This view on inflation is a huge turnaround from the earlier consensus that the massive expansion of the Federal Reserve balance sheet would result in an increase of inflation as the increase in the money supply fed into the economy. The Fed’s balance sheet has climbed to almost $4 trillion from $900 billion in 2008 as the U.S. central bank bought financial assets to lower interest rates and stimulate the economy. (Similar increases in balance sheets and money supply by the European Central Bank and the Bank of Japan would result in global inflation, the consensus held.)
By it now looks like a decline in wages and employment and the associated weakness in demand will trump central bank printing presses. At least for a whie.
Now the TIPS market doesn’t have to be right. Read more
There’s increasing reason to believe that the Treasury market has stabilized on the fundamentals—until the next panic when the Federal Reserve again begins to talk as if a decision to taper off its program of buying $85 billion a month in Treasuries and mortgage-backed assets is just around the corner.
And if the Treasury market has stabilized, it means that the weakness in dividend stocks (calling it a sell off would be an overstatement) is at an end—for a while—too.
The latest piece of evidence comes from a Wall Street formula called the term premium, which measures the risk of holding long-term bonds by factoring in the market’s outlooks on inflation and economic growth.
If you assume that consumer inflation will continue for the rest of 2013 at something like the current low rate–the lowest rate since 2009; and if you assume that U.S. economic growth will stumble ahead for the rest of 2013 by something like 2% or so rather than “racing” ahead at 3%, then the current 10-year Treasury yield of 2.54% is about right.
The long-term reading on the term premium has been an average reading of 0.40% in the decade before the financial crisis in 2007. It’s now at 0.46%, according to Bloomberg. As recently as May 2013 the term premium was a negative 0.5%. The term premium has been in negative territory since October 2011 and turned positive only in June 2013.
What does all that mean? The term premium is the extra yield that investors require before they will buy a long-term bond instead of a series of short-term bonds. If, for example, the yield on a 10-year Treasury were 5.5% and holding a series of 1-year Treasury bills over the next 10 years would be expected to yield 5%, then the term premium would be 0.5 percentage points or 50 basis points.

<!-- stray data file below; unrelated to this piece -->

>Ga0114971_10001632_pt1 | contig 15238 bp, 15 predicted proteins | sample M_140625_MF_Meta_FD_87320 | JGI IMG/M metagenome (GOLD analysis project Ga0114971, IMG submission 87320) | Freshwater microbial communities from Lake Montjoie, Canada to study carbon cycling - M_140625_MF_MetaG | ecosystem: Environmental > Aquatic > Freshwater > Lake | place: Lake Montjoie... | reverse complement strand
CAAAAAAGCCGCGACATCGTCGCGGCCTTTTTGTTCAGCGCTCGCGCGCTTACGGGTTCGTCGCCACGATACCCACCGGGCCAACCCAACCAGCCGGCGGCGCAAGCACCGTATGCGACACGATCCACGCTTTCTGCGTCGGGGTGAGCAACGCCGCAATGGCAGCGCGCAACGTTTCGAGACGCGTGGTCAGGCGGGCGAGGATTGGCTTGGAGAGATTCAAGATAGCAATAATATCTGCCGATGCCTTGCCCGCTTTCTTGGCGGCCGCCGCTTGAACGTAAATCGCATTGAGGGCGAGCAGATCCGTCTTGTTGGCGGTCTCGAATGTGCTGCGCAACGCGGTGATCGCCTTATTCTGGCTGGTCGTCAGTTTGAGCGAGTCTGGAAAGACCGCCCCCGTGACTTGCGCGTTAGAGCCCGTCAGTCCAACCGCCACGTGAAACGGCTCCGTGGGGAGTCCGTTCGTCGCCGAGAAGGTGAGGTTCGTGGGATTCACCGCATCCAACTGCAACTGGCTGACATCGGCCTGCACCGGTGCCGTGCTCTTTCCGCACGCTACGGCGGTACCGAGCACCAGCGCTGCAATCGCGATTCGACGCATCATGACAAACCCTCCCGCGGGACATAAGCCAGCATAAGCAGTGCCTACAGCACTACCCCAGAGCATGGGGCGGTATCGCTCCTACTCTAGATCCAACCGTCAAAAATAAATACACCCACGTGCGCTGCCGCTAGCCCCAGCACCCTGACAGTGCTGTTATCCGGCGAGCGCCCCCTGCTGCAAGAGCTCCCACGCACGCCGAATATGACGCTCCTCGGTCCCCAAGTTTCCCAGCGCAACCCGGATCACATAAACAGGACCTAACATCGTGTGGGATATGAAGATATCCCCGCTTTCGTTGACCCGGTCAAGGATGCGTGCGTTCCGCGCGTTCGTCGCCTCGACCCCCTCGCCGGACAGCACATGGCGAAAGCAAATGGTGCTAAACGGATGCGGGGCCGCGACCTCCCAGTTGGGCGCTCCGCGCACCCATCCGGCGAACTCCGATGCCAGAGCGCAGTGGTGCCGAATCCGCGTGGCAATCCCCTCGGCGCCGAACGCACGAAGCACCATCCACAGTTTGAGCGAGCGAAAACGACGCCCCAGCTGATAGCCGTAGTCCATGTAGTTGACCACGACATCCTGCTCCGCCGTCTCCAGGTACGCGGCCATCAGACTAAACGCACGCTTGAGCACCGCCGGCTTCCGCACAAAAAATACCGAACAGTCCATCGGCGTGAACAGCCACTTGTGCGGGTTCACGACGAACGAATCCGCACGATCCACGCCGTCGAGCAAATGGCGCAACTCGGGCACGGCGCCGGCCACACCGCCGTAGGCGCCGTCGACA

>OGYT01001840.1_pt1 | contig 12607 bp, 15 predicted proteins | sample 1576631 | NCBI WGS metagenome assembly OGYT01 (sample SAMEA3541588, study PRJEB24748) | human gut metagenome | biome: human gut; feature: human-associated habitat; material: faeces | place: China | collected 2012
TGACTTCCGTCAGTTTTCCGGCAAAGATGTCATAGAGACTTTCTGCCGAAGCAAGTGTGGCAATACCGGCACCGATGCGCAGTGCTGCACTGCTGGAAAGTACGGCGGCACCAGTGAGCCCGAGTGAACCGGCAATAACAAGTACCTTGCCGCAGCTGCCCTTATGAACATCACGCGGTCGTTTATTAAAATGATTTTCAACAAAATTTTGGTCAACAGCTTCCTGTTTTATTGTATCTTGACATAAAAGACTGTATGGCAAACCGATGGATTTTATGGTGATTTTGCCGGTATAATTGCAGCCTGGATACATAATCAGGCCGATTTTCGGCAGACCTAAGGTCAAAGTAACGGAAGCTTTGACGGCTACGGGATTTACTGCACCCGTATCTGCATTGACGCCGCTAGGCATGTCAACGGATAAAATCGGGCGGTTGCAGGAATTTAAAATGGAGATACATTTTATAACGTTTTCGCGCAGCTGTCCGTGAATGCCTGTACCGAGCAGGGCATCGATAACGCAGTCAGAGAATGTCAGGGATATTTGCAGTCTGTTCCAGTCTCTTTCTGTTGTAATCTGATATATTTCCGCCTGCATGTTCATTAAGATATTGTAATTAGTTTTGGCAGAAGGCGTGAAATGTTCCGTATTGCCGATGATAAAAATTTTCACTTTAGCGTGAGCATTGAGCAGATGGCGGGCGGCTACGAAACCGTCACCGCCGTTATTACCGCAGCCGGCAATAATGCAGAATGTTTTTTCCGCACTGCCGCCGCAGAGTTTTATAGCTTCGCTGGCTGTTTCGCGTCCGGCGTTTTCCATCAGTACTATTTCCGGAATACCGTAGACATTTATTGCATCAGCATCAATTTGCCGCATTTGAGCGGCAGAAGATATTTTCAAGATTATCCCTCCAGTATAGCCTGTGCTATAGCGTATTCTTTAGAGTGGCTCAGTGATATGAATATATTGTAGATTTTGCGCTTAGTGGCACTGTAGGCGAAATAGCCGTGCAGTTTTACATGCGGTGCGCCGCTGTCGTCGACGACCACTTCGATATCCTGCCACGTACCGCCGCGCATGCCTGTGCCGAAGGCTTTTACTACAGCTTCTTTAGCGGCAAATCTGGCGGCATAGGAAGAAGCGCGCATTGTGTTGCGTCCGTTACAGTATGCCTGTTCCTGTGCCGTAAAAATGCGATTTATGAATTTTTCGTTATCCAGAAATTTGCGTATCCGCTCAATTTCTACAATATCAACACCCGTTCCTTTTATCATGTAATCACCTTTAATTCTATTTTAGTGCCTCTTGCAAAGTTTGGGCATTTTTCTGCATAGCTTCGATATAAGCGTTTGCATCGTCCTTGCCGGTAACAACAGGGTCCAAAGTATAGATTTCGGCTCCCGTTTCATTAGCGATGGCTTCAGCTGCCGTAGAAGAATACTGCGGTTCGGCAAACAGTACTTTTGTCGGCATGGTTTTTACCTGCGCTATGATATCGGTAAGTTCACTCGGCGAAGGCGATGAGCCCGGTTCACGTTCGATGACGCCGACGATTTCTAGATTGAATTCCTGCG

In most periods you’d expect the term premium to be positive since investors would, normally, require extra yield to induce them to hold a longer-term bond. But under some circumstances the term premium would be negative. If, for example, investors wanted to lock in a long term yield instead of taking on the risk of rolling over shorter term bills—with the chance that interest rates might be lower on each subsequent roll over—then the term premium could well be negative. That is indeed why the term premium was negative in early 2013—bond buyers actually preferred locking up their money for the long term instead of taking the risk that short-term interest rates might fall for subsequent rollovers. It wasn’t necessarily that yields on 10-year Treasuries were so attractive in comparison to short-term yields. It’s just that they were preferable given the assumed unpredictability in short-term yields. Predictability is a valuable commodity for pension funds and insurance companies that want to match the timing of their cash outflows and the timing of their cash inflows.
The big reason that bond buyers have started to see 10-year Treasury bonds as fundamentally attractive again—aside from their big recent drop in price and rise in yields—is the absence of any signs of inflation. Look around the globe—can’t find it. Can’t even find a scenario that might produce it relatively soon. At current economic growth rates, the global economy is awash in capacity whether it’s capacity for manufactured goods or production capacity for commodities. With China’s economy slowing that global overcapacity doesn’t look likely to go away quickly. (The one exception to this pattern of modest inflation is, perhaps, food commodities but even there the potential for a record harvest this year has pushed down near-term prices.)
Real yield on the 10-year Treasury—that is the yield once you subtract current inflation—is 1.56 percentage points, the highest level since March 2011. As recently as November, real yields were negative.
This hasn’t been a great first half for Treasuries and other bonds. Treasuries, according to the Bank of America Merrill Lynch bond index, lost 2.48% in the first half of 2013, the biggest loss since 2009
But Wall Street now believes that bond prices have stabilized within a likely range for the 10-year Treasury of 2.4% to 2.8% for the rest of 2013. High levels of bond market volatility and the uncertainty over when the Fed might begin The Taper argue that bonds yields aren’t going back to former lows, however.
What does this mean to you? Read more